Orientation: What to expect & how to make the most of it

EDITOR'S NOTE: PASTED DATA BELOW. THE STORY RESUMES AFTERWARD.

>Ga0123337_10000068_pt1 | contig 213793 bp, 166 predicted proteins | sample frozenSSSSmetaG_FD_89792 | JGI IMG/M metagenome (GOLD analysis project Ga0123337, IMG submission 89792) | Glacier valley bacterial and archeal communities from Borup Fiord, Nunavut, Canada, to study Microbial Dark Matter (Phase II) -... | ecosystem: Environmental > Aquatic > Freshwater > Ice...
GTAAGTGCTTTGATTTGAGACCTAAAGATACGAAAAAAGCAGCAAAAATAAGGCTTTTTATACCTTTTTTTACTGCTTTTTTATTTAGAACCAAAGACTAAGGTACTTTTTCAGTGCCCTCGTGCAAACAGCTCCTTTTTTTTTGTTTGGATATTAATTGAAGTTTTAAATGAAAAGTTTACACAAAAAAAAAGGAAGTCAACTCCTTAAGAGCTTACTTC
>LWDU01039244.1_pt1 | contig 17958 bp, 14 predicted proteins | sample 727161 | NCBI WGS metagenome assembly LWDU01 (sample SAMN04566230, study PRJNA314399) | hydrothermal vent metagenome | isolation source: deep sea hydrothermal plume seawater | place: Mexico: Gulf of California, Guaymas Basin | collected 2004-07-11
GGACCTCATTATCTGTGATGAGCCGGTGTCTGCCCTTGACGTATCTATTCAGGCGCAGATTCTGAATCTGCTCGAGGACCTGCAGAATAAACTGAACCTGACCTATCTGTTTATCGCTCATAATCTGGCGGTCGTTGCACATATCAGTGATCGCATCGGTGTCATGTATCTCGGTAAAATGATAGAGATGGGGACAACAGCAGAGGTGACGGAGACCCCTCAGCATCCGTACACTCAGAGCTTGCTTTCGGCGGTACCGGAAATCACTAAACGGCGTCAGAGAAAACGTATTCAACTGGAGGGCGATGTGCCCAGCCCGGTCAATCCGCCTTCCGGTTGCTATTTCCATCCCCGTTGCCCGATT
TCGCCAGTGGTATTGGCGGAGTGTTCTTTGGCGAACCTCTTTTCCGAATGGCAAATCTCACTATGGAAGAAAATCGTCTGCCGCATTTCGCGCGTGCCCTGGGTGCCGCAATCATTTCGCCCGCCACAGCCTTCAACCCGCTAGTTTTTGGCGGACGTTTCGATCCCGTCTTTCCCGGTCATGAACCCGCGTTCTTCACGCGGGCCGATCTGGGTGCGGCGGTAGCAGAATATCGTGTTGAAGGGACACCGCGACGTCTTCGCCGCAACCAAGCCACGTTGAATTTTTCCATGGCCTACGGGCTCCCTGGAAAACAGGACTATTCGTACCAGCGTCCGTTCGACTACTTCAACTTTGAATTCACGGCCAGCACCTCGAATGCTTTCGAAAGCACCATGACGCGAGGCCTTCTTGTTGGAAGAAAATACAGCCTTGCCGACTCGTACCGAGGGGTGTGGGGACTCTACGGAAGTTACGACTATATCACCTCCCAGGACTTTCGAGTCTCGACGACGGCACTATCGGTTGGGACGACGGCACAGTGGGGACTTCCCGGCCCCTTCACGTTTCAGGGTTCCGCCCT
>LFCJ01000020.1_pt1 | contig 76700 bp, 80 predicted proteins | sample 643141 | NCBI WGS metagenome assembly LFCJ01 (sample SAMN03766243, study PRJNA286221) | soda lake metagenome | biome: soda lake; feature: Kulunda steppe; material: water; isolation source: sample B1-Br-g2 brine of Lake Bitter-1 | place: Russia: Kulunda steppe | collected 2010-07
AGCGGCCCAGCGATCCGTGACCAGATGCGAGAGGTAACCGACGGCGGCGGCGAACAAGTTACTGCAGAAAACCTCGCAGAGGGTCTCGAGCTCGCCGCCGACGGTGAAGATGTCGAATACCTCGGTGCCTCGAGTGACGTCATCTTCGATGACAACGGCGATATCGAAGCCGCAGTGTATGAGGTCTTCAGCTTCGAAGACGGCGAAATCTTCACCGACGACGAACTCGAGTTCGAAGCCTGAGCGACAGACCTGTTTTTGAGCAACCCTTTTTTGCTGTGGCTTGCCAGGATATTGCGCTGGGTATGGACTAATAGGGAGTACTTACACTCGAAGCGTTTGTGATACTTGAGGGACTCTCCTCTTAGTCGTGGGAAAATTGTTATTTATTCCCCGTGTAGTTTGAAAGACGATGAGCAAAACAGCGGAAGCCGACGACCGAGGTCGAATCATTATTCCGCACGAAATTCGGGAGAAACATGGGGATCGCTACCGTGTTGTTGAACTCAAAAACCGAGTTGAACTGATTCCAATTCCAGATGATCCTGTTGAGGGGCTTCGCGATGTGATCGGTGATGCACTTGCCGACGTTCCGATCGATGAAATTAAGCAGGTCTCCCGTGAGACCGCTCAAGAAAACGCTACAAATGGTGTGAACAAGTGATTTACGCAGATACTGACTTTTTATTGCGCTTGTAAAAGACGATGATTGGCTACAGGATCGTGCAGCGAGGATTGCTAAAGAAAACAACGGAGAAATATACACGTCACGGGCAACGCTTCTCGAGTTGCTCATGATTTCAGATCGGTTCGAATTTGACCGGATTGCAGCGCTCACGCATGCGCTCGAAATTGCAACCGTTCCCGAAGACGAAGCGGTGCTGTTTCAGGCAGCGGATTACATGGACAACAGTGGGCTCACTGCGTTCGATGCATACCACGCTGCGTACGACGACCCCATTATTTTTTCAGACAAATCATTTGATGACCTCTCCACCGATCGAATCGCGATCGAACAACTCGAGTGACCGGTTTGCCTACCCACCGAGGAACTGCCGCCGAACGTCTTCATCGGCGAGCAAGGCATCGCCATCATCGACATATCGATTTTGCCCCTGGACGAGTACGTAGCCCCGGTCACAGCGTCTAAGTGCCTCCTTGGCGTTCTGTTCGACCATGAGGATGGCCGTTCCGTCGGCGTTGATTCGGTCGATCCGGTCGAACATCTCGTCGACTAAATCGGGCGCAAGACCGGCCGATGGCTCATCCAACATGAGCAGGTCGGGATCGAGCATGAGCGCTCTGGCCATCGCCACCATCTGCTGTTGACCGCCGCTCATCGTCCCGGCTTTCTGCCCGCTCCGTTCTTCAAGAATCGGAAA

In August of last year, I was both looking forward to and a little scared of orientation. You spend one week in a room with all of your classmates learning about the two year commitment that you just paid a lot of money for. I had just returned from being out of the country for two weeks and was not only jet lagged, but also trying to get re-acclimated to this new city that I had only been in for a few weeks before my travels. So what to expect, expect a whirlwind. You meet a lot of people, you get a lot of information, and you can try to start figuring out where you will fit into this wonderful world that is B-school. Now I didn’t attend the summer session, so I walked into orientation a day late (my flight was delayed) and was trying to figure out how so many people were so friendly all ready, and how I had missed that boat. Come to find out it was really only a small group of students who attended the summer session that knew each other and I still had time to make friends, which I promptly did. The people who I chatted with and ate lunch with during orientation are still my closet friends at the end of the year. Orientation is an intense week where everyone is trying to be on their best behavior, so don’t judge too many books by their covers. During orientation you’ll get information on everything from curriculum, the global leadership modules, how to register, and what classes you’ll be taking, to the ultra important team assignments. We also did a team building activity at City Park and did a community service project. You’ll be introduced to the career services staff, learn how to work with people from different cultures, and learn about all of the institutes that Tulane has to offer. Like I said, a lot of information, but it’s a great time to make a solid first impression on the faculty and staff and of course this is New Orleans so there are lots of social events that take place after hours. A word of caution, during orientation everything is easy, you get to campus and there’s breakfast waiting for you, the Dean comes in and gives an uplifting speech, you eat lunch with your classmates, and everything is pretty peachy. Then day one of classes start, there’s no more breakfast, the professors are no longer speaking in hypotheticals, and the Dean has left you to fend for yourself. My advice….. think of orientation as a one week vacation, enjoy it. Your life over the next two years will not be that sweet again. Meet everyone that you can, read your student handbook (there’s a lot of useful information in there), and most importantly take the time to sit back and reflect on the two year journey that you are about to embark on. Not only is it an amazing experience, but you are at one of the best schools, in one of the best cities, and you are about to learn more in two years than some people learn in their entire careers.